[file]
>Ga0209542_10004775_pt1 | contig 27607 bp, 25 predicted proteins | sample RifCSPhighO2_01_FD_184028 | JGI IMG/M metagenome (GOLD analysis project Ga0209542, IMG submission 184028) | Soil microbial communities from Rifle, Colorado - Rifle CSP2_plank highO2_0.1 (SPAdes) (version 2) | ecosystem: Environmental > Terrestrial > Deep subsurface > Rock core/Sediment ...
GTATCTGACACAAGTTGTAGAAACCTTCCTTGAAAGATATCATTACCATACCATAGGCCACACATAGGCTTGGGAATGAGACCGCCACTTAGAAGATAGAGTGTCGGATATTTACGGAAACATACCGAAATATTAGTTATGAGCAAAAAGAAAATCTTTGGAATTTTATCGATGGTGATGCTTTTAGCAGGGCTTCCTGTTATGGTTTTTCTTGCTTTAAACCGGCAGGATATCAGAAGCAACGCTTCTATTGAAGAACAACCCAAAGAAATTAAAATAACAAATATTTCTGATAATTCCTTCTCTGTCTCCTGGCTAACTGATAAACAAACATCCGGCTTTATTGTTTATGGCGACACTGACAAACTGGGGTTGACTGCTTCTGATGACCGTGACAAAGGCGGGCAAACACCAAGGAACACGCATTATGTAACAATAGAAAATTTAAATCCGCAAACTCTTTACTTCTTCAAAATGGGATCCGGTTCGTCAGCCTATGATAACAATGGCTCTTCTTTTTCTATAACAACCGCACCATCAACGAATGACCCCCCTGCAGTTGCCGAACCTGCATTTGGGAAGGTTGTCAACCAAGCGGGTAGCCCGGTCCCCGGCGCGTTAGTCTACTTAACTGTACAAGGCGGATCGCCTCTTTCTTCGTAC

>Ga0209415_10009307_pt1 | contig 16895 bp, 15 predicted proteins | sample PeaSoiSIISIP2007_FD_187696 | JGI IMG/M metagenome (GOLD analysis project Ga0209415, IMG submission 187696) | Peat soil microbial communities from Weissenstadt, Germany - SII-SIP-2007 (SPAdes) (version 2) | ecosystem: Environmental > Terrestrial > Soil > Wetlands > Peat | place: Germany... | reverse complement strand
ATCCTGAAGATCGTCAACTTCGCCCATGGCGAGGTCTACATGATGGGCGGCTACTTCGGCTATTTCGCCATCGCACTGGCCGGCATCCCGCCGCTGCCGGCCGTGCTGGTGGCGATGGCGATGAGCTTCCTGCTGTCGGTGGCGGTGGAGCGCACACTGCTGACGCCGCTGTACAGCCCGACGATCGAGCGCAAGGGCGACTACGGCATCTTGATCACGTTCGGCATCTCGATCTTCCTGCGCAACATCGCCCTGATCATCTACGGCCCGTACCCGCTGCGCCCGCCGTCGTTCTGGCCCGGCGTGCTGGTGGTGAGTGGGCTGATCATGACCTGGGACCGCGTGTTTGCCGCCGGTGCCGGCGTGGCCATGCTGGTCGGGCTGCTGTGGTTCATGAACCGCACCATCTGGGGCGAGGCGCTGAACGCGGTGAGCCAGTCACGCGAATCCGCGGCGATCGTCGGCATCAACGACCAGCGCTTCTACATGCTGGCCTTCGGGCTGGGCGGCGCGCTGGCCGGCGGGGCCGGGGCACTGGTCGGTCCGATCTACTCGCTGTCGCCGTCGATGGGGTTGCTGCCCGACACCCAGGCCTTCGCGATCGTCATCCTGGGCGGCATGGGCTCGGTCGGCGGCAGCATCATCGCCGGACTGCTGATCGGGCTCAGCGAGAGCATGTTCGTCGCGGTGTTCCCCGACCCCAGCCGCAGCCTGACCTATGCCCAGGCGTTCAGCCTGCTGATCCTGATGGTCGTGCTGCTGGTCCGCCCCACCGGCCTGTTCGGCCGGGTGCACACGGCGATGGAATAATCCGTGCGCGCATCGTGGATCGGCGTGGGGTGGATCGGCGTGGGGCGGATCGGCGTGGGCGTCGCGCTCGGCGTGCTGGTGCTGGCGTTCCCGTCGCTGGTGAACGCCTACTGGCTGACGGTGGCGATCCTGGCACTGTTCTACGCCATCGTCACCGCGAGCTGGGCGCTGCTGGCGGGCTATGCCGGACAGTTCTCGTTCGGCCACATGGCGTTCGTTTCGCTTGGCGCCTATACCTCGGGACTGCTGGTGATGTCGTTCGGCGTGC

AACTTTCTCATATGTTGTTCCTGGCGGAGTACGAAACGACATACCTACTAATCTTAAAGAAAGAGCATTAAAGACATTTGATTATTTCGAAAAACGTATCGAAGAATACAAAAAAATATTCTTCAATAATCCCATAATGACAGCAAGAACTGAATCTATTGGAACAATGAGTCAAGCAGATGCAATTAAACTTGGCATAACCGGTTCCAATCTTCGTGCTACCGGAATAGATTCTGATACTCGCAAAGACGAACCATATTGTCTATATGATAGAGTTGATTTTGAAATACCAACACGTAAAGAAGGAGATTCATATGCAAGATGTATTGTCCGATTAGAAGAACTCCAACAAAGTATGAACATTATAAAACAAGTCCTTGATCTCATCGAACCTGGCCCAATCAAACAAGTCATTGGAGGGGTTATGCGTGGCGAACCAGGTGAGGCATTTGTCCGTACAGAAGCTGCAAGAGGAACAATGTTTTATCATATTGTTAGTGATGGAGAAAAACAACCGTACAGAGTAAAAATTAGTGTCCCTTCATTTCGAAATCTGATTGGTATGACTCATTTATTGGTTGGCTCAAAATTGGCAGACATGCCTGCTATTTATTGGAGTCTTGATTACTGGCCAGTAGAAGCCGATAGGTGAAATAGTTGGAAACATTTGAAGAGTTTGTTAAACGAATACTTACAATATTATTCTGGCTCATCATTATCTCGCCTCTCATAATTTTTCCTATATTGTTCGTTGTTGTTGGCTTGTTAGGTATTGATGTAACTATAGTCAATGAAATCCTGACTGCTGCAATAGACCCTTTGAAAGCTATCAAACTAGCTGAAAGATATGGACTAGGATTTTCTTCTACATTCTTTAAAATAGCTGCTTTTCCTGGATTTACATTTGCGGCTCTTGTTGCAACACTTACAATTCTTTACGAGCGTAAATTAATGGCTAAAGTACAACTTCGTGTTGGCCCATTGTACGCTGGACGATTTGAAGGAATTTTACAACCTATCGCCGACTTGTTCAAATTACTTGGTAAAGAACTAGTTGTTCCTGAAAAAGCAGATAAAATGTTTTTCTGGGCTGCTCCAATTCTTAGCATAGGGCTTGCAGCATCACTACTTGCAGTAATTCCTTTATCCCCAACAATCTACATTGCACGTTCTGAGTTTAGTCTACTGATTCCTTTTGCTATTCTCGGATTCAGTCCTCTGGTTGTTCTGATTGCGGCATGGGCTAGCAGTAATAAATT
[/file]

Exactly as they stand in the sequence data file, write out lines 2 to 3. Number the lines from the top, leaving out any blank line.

GTATCTGACACAAGTTGTAGAAACCTTCCTTGAAAGATATCATTACCATACCATAGGCCACACATAGGCTTGGGAATGAGACCGCCACTTAGAAGATAGAGTGTCGGATATTTACGGAAACATACCGAAATATTAGTTATGAGCAAAAAGAAAATCTTTGGAATTTTATCGATGGTGATGCTTTTAGCAGGGCTTCCTGTTATGGTTTTTCTTGCTTTAAACCGGCAGGATATCAGAAGCAACGCTTCTATTGAAGAACAACCCAAAGAAATTAAAATAACAAATATTTCTGATAATTCCTTCTCTGTCTCCTGGCTAACTGATAAACAAACATCCGGCTTTATTGTTTATGGCGACACTGACAAACTGGGGTTGACTGCTTCTGATGACCGTGACAAAGGCGGGCAAACACCAAGGAACACGCATTATGTAACAATAGAAAATTTAAATCCGCAAACTCTTTACTTCTTCAAAATGGGATCCGGTTCGTCAGCCTATGATAACAATGGCTCTTCTTTTTCTATAACAACCGCACCATCAACGAATGACCCCCCTGCAGTTGCCGAACCTGCATTTGGGAAGGTTGTCAACCAAGCGGGTAGCCCGGTCCCCGGCGCGTTAGTCTACTTAACTGTACAAGGCGGATCGCCTCTTTCTTCGTAC

>Ga0209415_10009307_pt1 | contig 16895 bp, 15 predicted proteins | sample PeaSoiSIISIP2007_FD_187696 | JGI IMG/M metagenome (GOLD analysis project Ga0209415, IMG submission 187696) | Peat soil microbial communities from Weissenstadt, Germany - SII-SIP-2007 (SPAdes) (version 2) | ecosystem: Environmental > Terrestrial > Soil > Wetlands > Peat | place: Germany... | reverse complement strand